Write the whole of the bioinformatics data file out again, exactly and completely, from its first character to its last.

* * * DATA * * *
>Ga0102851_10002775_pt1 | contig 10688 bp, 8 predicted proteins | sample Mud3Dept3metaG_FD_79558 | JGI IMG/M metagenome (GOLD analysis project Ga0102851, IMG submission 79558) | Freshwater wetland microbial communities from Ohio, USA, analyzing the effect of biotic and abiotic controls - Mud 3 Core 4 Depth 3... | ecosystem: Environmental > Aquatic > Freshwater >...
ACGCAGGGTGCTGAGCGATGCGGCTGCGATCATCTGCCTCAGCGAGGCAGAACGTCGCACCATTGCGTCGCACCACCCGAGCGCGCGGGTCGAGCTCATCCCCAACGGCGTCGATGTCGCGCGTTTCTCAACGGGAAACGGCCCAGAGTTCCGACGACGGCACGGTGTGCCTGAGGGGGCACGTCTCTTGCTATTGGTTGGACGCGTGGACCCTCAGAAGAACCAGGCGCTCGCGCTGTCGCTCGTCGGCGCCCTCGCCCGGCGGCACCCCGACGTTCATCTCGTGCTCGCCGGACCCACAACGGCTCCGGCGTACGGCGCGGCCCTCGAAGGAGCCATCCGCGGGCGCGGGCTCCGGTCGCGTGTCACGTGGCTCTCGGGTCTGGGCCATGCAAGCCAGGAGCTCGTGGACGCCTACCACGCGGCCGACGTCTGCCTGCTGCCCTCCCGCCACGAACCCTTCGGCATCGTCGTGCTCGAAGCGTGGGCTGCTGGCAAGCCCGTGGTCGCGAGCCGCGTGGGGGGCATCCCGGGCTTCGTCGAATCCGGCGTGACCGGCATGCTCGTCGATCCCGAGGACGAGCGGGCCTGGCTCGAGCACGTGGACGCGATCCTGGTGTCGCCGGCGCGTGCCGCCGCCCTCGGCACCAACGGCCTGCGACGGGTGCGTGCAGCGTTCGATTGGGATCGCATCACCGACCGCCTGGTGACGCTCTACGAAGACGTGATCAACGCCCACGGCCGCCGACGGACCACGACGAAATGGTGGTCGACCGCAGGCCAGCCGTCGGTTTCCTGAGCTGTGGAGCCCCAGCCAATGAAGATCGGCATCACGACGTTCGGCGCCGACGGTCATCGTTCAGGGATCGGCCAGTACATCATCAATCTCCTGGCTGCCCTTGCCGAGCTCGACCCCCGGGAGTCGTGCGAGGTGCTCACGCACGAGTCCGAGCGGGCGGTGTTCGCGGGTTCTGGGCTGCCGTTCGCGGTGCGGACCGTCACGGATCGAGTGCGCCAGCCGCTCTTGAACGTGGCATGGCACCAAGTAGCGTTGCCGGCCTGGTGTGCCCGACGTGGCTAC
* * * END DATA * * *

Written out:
>Ga0102851_10002775_pt1 | contig 10688 bp, 8 predicted proteins | sample Mud3Dept3metaG_FD_79558 | JGI IMG/M metagenome (GOLD analysis project Ga0102851, IMG submission 79558) | Freshwater wetland microbial communities from Ohio, USA, analyzing the effect of biotic and abiotic controls - Mud 3 Core 4 Depth 3... | ecosystem: Environmental > Aquatic > Freshwater >...
ACGCAGGGTGCTGAGCGATGCGGCTGCGATCATCTGCCTCAGCGAGGCAGAACGTCGCACCATTGCGTCGCACCACCCGAGCGCGCGGGTCGAGCTCATCCCCAACGGCGTCGATGTCGCGCGTTTCTCAACGGGAAACGGCCCAGAGTTCCGACGACGGCACGGTGTGCCTGAGGGGGCACGTCTCTTGCTATTGGTTGGACGCGTGGACCCTCAGAAGAACCAGGCGCTCGCGCTGTCGCTCGTCGGCGCCCTCGCCCGGCGGCACCCCGACGTTCATCTCGTGCTCGCCGGACCCACAACGGCTCCGGCGTACGGCGCGGCCCTCGAAGGAGCCATCCGCGGGCGCGGGCTCCGGTCGCGTGTCACGTGGCTCTCGGGTCTGGGCCATGCAAGCCAGGAGCTCGTGGACGCCTACCACGCGGCCGACGTCTGCCTGCTGCCCTCCCGCCACGAACCCTTCGGCATCGTCGTGCTCGAAGCGTGGGCTGCTGGCAAGCCCGTGGTCGCGAGCCGCGTGGGGGGCATCCCGGGCTTCGTCGAATCCGGCGTGACCGGCATGCTCGTCGATCCCGAGGACGAGCGGGCCTGGCTCGAGCACGTGGACGCGATCCTGGTGTCGCCGGCGCGTGCCGCCGCCCTCGGCACCAACGGCCTGCGACGGGTGCGTGCAGCGTTCGATTGGGATCGCATCACCGACCGCCTGGTGACGCTCTACGAAGACGTGATCAACGCCCACGGCCGCCGACGGACCACGACGAAATGGTGGTCGACCGCAGGCCAGCCGTCGGTTTCCTGAGCTGTGGAGCCCCAGCCAATGAAGATCGGCATCACGACGTTCGGCGCCGACGGTCATCGTTCAGGGATCGGCCAGTACATCATCAATCTCCTGGCTGCCCTTGCCGAGCTCGACCCCCGGGAGTCGTGCGAGGTGCTCACGCACGAGTCCGAGCGGGCGGTGTTCGCGGGTTCTGGGCTGCCGTTCGCGGTGCGGACCGTCACGGATCGAGTGCGCCAGCCGCTCTTGAACGTGGCATGGCACCAAGTAGCGTTGCCGGCCTGGTGTGCCCGACGTGGCTAC